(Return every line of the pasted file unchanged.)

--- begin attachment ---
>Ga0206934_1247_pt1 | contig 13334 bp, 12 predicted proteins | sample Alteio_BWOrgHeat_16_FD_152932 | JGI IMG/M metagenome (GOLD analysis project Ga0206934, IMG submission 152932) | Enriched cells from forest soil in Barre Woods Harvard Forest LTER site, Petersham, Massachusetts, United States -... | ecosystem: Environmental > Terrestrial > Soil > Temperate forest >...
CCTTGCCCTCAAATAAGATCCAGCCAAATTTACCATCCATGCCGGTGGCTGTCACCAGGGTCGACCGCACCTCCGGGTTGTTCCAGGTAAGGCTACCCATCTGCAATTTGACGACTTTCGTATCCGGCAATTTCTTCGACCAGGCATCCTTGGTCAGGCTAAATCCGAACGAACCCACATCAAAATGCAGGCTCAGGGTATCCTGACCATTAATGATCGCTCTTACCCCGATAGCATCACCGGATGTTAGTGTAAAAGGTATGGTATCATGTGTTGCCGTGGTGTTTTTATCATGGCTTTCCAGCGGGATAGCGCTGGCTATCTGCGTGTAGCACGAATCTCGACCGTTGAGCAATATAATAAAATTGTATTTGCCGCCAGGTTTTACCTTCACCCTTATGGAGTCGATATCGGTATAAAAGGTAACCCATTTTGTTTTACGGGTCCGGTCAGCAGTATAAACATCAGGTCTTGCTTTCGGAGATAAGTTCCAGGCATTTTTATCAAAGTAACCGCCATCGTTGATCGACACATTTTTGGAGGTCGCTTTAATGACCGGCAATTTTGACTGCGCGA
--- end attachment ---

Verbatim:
>Ga0206934_1247_pt1 | contig 13334 bp, 12 predicted proteins | sample Alteio_BWOrgHeat_16_FD_152932 | JGI IMG/M metagenome (GOLD analysis project Ga0206934, IMG submission 152932) | Enriched cells from forest soil in Barre Woods Harvard Forest LTER site, Petersham, Massachusetts, United States -... | ecosystem: Environmental > Terrestrial > Soil > Temperate forest >...
CCTTGCCCTCAAATAAGATCCAGCCAAATTTACCATCCATGCCGGTGGCTGTCACCAGGGTCGACCGCACCTCCGGGTTGTTCCAGGTAAGGCTACCCATCTGCAATTTGACGACTTTCGTATCCGGCAATTTCTTCGACCAGGCATCCTTGGTCAGGCTAAATCCGAACGAACCCACATCAAAATGCAGGCTCAGGGTATCCTGACCATTAATGATCGCTCTTACCCCGATAGCATCACCGGATGTTAGTGTAAAAGGTATGGTATCATGTGTTGCCGTGGTGTTTTTATCATGGCTTTCCAGCGGGATAGCGCTGGCTATCTGCGTGTAGCACGAATCTCGACCGTTGAGCAATATAATAAAATTGTATTTGCCGCCAGGTTTTACCTTCACCCTTATGGAGTCGATATCGGTATAAAAGGTAACCCATTTTGTTTTACGGGTCCGGTCAGCAGTATAAACATCAGGTCTTGCTTTCGGAGATAAGTTCCAGGCATTTTTATCAAAGTAACCGCCATCGTTGATCGACACATTTTTGGAGGTCGCTTTAATGACCGGCAATTTTGACTGCGCGA